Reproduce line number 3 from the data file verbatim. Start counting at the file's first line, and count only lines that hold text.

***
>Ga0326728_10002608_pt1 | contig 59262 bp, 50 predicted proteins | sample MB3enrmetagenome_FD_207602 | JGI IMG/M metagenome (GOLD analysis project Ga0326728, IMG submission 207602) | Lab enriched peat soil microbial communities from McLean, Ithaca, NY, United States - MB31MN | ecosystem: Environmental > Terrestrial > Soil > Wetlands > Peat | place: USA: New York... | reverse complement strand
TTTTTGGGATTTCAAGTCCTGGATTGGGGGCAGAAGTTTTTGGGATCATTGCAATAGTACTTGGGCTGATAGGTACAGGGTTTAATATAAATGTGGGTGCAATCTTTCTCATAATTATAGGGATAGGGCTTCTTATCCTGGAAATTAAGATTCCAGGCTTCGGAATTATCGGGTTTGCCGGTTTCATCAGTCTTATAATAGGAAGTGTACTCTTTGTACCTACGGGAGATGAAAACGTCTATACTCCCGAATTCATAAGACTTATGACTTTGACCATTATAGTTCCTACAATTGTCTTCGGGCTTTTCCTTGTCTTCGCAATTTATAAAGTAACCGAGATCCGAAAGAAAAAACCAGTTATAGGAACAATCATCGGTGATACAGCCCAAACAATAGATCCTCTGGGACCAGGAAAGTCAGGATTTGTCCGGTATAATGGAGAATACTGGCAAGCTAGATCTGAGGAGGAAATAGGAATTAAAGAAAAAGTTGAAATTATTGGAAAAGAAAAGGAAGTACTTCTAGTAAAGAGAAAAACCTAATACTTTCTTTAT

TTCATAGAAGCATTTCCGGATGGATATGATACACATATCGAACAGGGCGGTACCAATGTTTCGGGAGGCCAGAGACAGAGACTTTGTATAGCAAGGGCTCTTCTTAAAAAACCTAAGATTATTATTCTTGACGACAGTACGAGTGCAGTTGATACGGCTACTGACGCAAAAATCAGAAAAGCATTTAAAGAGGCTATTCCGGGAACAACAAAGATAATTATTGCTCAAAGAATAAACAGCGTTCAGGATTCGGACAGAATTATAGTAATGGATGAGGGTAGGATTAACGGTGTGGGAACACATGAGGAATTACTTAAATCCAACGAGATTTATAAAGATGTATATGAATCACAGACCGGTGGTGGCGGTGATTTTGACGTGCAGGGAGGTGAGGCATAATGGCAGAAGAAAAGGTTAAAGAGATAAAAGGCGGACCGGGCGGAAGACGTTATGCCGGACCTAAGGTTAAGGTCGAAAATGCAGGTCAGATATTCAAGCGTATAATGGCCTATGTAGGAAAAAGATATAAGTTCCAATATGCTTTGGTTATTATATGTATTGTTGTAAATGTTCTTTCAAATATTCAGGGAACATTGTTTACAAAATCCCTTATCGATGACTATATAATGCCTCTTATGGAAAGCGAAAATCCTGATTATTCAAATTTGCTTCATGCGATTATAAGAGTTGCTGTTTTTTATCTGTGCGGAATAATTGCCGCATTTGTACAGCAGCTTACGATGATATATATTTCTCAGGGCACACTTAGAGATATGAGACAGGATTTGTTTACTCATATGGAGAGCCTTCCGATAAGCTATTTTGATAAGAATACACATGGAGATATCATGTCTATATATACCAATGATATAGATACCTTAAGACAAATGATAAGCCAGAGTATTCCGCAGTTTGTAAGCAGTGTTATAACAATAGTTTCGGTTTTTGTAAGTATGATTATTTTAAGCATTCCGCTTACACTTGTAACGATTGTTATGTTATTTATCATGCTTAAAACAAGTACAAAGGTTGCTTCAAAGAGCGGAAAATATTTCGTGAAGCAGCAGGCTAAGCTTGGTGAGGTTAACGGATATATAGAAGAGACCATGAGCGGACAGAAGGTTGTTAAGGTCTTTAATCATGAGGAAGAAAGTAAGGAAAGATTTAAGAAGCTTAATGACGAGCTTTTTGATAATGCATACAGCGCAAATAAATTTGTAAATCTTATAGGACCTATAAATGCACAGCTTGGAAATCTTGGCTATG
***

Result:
TTCATAGAAGCATTTCCGGATGGATATGATACACATATCGAACAGGGCGGTACCAATGTTTCGGGAGGCCAGAGACAGAGACTTTGTATAGCAAGGGCTCTTCTTAAAAAACCTAAGATTATTATTCTTGACGACAGTACGAGTGCAGTTGATACGGCTACTGACGCAAAAATCAGAAAAGCATTTAAAGAGGCTATTCCGGGAACAACAAAGATAATTATTGCTCAAAGAATAAACAGCGTTCAGGATTCGGACAGAATTATAGTAATGGATGAGGGTAGGATTAACGGTGTGGGAACACATGAGGAATTACTTAAATCCAACGAGATTTATAAAGATGTATATGAATCACAGACCGGTGGTGGCGGTGATTTTGACGTGCAGGGAGGTGAGGCATAATGGCAGAAGAAAAGGTTAAAGAGATAAAAGGCGGACCGGGCGGAAGACGTTATGCCGGACCTAAGGTTAAGGTCGAAAATGCAGGTCAGATATTCAAGCGTATAATGGCCTATGTAGGAAAAAGATATAAGTTCCAATATGCTTTGGTTATTATATGTATTGTTGTAAATGTTCTTTCAAATATTCAGGGAACATTGTTTACAAAATCCCTTATCGATGACTATATAATGCCTCTTATGGAAAGCGAAAATCCTGATTATTCAAATTTGCTTCATGCGATTATAAGAGTTGCTGTTTTTTATCTGTGCGGAATAATTGCCGCATTTGTACAGCAGCTTACGATGATATATATTTCTCAGGGCACACTTAGAGATATGAGACAGGATTTGTTTACTCATATGGAGAGCCTTCCGATAAGCTATTTTGATAAGAATACACATGGAGATATCATGTCTATATATACCAATGATATAGATACCTTAAGACAAATGATAAGCCAGAGTATTCCGCAGTTTGTAAGCAGTGTTATAACAATAGTTTCGGTTTTTGTAAGTATGATTATTTTAAGCATTCCGCTTACACTTGTAACGATTGTTATGTTATTTATCATGCTTAAAACAAGTACAAAGGTTGCTTCAAAGAGCGGAAAATATTTCGTGAAGCAGCAGGCTAAGCTTGGTGAGGTTAACGGATATATAGAAGAGACCATGAGCGGACAGAAGGTTGTTAAGGTCTTTAATCATGAGGAAGAAAGTAAGGAAAGATTTAAGAAGCTTAATGACGAGCTTTTTGATAATGCATACAGCGCAAATAAATTTGTAAATCTTATAGGACCTATAAATGCACAGCTTGGAAATCTTGGCTATG